Is there a need? Can you see the relevance, need or place for Landscape Architects in humanitarian projects?

My own personal involvement with landscape architecture in the developing world began when I was able to attend the 2010 UN Climate Change Conference in Cancun, Mexico. I was able to listen to a number of natural resource specialists as well as designers and other professionals from the building sector who kept returning to the same subjects: lack of natural resources, poor resource use, growing populations and lack of capital to build infrastructure to accommodate increasing populations. When I began looking at what my capstone (A capstone project is your final project that you work on for an entire school year) project might be, I knew I wanted to hit some of these issues. Over the last 10 months, I’ve been working on a reforestation project with an organization called Organic Health Response based in Kenya. This project looked at the indirect drivers of deforestation, economic and food insecurity, and used a framework of small scale interventions as a means to restore canopy in a way that would provide cultural, ecological and economic benefit to the community. That’s a quick summary of the project.

Essentially, my own personal involvement has come about through research and on-the-ground field work and community engagement in Kenya. At the heart of the project, I was trying to get at the question of: when a community’s livelihood depends upon natural resources that are exhausted, or no longer there, how can/does that community find alternatives to meet their daily needs? Like I said, this is a quick summary and if you want to know more details around my experience, I’d be happy to answer them, just let me know.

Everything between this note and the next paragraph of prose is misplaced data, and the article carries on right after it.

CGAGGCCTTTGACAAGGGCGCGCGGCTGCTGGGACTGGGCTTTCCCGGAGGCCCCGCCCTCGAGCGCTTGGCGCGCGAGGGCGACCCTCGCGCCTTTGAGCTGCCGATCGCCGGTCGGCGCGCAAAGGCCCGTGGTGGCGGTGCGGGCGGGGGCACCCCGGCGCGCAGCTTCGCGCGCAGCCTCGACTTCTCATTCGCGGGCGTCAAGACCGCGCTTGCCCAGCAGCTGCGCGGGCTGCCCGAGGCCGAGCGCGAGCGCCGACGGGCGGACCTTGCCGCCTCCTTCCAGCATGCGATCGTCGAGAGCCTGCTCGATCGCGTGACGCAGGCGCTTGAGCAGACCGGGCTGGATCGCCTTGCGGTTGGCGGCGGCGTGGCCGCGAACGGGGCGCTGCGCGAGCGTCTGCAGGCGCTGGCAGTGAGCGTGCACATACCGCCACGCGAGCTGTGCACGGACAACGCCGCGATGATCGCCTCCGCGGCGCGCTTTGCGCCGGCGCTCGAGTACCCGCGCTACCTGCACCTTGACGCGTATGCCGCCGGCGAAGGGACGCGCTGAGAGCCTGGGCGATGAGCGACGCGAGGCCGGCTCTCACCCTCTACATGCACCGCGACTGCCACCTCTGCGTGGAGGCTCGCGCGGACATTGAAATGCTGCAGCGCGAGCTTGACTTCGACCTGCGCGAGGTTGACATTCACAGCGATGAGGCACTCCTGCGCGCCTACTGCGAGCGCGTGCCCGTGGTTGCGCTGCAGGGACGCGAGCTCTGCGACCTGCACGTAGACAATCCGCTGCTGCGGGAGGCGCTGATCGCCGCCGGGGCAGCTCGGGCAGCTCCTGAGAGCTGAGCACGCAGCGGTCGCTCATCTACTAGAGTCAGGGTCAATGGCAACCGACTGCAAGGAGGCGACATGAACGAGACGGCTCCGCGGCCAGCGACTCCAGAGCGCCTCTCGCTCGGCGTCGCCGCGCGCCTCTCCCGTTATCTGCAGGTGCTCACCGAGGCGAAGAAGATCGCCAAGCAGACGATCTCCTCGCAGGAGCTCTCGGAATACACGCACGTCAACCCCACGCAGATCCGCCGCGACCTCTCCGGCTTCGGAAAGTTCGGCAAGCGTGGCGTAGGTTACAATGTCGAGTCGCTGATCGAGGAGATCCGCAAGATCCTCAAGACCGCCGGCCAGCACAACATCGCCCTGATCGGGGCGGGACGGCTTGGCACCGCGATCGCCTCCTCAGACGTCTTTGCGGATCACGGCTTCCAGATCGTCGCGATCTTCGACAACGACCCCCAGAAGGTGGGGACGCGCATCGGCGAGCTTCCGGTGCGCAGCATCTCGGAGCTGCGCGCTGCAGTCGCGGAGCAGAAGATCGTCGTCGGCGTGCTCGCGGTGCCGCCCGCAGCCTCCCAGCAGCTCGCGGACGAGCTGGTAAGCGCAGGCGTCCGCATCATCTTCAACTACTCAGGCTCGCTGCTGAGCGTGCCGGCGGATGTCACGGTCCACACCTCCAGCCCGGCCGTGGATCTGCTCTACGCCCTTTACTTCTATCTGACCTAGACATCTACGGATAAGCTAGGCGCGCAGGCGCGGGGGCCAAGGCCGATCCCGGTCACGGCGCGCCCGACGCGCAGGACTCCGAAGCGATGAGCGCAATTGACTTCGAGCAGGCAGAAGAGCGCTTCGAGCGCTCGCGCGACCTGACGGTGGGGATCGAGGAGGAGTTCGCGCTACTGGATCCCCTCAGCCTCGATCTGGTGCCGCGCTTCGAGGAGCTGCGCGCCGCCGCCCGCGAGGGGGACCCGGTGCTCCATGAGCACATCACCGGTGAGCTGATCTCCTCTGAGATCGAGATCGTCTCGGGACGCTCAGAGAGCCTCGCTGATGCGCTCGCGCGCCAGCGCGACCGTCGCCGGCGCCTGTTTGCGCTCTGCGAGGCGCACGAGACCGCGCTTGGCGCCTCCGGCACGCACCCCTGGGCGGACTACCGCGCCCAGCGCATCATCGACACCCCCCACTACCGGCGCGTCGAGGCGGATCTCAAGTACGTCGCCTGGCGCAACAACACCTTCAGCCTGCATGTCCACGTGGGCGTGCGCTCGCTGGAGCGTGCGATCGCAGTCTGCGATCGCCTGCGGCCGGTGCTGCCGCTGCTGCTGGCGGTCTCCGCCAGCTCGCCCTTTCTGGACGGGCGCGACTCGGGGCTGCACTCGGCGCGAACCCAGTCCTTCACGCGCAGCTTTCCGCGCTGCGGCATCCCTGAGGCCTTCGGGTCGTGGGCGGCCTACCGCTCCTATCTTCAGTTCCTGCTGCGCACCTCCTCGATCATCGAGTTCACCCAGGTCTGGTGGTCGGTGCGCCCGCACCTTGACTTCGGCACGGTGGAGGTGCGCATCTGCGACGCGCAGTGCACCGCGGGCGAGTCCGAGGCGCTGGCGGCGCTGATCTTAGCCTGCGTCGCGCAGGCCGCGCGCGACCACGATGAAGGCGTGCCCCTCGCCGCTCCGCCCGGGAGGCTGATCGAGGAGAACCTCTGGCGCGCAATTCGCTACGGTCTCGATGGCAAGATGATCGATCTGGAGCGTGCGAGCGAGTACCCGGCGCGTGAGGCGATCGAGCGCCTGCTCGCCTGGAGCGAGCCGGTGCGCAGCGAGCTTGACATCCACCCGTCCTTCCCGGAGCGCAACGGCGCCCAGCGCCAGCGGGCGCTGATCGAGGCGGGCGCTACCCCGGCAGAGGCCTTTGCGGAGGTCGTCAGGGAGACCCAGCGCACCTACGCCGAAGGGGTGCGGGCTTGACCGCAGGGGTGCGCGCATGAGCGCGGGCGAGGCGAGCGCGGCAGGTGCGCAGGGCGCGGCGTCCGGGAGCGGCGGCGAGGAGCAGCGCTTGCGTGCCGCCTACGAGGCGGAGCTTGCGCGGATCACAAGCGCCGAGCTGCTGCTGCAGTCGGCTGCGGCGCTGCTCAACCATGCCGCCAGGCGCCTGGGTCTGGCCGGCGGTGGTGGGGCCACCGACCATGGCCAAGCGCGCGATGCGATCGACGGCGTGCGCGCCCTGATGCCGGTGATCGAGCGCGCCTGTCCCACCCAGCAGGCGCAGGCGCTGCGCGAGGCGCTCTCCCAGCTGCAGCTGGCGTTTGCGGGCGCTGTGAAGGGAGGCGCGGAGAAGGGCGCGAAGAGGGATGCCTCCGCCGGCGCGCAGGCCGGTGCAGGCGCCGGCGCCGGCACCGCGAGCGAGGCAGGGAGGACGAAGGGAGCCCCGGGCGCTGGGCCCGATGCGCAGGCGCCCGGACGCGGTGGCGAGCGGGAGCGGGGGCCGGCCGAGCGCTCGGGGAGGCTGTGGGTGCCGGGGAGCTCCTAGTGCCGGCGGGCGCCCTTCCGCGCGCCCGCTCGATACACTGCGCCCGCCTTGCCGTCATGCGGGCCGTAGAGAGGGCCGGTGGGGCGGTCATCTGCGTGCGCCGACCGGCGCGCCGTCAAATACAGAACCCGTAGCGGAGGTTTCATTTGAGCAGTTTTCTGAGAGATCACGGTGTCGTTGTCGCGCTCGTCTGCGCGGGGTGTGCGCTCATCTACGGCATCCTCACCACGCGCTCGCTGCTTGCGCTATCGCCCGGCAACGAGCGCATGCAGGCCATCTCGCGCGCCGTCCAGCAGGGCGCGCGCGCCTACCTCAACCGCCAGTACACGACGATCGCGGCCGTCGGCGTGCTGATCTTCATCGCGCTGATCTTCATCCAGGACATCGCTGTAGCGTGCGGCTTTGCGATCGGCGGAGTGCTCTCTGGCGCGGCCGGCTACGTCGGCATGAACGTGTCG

Mfangano Island, Kenya – The focus of Miss Emily Lowery’s capstone project exploring afforestation, economics, culture and identity. A project in partnership with the Organic Health Response. Image Credit: www.missemilylowery.wordpress.com

What are the current systems for involving Landscape Architects in the field of humanitarian work?

From what I can see, there really are no systems or centralized agencies that connect LAs to this type of work. There’s definitely a gap here. The work is there, but this line of work is new for LAs and there’s no connective tissue facilitating the growth of the field in this direction.

Do you know any humanitarian based projects, landscape groups, or practices that are focusing on these sorts of projects?

Quite frankly, there really aren’t many landscape architects working on humanitarian projects – though there should be. We’ve traditionally been a rich man’s profession, a service for those who can afford it, yet our skill sets have the ability to resolve a myriad of systemic environmental/cultural issues that are at the heart of development challenges in the developing world. One excellent example of a humanitarian based landscape architecture group is the Kounkuey Design Initiative, they’ve done quite a bit of humanitarian work and are a pioneering LA group dedicated to it.

Kibera Public Space Project 01 (KPSP 01) by Kounkuey Design Initiative (KDI). KDI transforms impoverished communities by collaborating with residents to create low-cost, high-impact built environments (Productive Public Spaces) that improve their daily lives. Image credit: www.kounkuey.org

Further reading:

http://www.missemilylowery.com
http://missemilylowery.wordpress.com
http://organichealthresponse.org
http://www.kounkuey.org